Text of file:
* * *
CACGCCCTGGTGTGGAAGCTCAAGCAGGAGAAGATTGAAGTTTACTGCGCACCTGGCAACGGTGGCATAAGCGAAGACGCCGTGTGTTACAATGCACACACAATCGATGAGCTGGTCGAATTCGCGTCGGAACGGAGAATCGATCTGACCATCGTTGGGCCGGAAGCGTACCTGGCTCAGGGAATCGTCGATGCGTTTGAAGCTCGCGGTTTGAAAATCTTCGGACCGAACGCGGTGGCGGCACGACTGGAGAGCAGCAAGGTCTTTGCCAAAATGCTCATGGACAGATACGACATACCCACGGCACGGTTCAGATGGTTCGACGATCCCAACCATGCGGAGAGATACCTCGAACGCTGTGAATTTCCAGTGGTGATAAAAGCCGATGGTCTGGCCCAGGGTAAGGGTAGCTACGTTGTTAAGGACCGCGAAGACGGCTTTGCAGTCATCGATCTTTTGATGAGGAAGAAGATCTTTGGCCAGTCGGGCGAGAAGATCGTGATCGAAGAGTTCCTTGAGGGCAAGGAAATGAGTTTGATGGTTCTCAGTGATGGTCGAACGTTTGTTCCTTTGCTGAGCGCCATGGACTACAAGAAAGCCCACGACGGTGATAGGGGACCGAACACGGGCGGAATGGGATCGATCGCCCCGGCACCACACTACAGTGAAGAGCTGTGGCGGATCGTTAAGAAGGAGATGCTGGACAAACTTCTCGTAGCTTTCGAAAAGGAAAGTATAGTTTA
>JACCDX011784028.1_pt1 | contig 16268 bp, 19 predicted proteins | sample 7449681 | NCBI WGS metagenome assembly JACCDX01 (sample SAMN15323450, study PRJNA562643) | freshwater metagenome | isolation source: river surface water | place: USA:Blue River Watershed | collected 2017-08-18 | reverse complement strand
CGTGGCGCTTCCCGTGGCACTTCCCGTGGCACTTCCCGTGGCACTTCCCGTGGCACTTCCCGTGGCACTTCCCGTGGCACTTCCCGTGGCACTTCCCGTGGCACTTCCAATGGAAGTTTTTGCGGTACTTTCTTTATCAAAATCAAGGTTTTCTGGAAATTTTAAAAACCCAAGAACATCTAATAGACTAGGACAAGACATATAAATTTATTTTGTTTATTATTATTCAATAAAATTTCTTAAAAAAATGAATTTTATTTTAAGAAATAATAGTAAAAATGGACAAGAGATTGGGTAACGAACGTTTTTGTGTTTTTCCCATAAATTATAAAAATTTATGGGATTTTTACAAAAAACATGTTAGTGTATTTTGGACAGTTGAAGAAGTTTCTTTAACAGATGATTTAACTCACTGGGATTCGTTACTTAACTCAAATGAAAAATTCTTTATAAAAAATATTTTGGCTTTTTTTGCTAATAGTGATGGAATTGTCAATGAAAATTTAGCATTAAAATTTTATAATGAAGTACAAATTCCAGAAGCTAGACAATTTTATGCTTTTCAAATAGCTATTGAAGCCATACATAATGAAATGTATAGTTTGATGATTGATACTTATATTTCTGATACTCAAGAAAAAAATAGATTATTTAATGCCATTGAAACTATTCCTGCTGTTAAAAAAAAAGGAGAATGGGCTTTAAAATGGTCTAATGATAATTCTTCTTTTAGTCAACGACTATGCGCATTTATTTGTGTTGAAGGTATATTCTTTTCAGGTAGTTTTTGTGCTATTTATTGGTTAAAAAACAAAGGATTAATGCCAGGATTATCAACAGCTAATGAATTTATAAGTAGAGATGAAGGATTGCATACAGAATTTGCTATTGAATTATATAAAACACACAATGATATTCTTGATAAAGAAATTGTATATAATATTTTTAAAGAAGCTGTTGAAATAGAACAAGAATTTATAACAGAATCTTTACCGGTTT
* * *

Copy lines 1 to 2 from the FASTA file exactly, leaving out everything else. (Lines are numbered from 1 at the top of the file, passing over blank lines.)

CACGCCCTGGTGTGGAAGCTCAAGCAGGAGAAGATTGAAGTTTACTGCGCACCTGGCAACGGTGGCATAAGCGAAGACGCCGTGTGTTACAATGCACACACAATCGATGAGCTGGTCGAATTCGCGTCGGAACGGAGAATCGATCTGACCATCGTTGGGCCGGAAGCGTACCTGGCTCAGGGAATCGTCGATGCGTTTGAAGCTCGCGGTTTGAAAATCTTCGGACCGAACGCGGTGGCGGCACGACTGGAGAGCAGCAAGGTCTTTGCCAAAATGCTCATGGACAGATACGACATACCCACGGCACGGTTCAGATGGTTCGACGATCCCAACCATGCGGAGAGATACCTCGAACGCTGTGAATTTCCAGTGGTGATAAAAGCCGATGGTCTGGCCCAGGGTAAGGGTAGCTACGTTGTTAAGGACCGCGAAGACGGCTTTGCAGTCATCGATCTTTTGATGAGGAAGAAGATCTTTGGCCAGTCGGGCGAGAAGATCGTGATCGAAGAGTTCCTTGAGGGCAAGGAAATGAGTTTGATGGTTCTCAGTGATGGTCGAACGTTTGTTCCTTTGCTGAGCGCCATGGACTACAAGAAAGCCCACGACGGTGATAGGGGACCGAACACGGGCGGAATGGGATCGATCGCCCCGGCACCACACTACAGTGAAGAGCTGTGGCGGATCGTTAAGAAGGAGATGCTGGACAAACTTCTCGTAGCTTTCGAAAAGGAAAGTATAGTTTA
>JACCDX011784028.1_pt1 | contig 16268 bp, 19 predicted proteins | sample 7449681 | NCBI WGS metagenome assembly JACCDX01 (sample SAMN15323450, study PRJNA562643) | freshwater metagenome | isolation source: river surface water | place: USA:Blue River Watershed | collected 2017-08-18 | reverse complement strand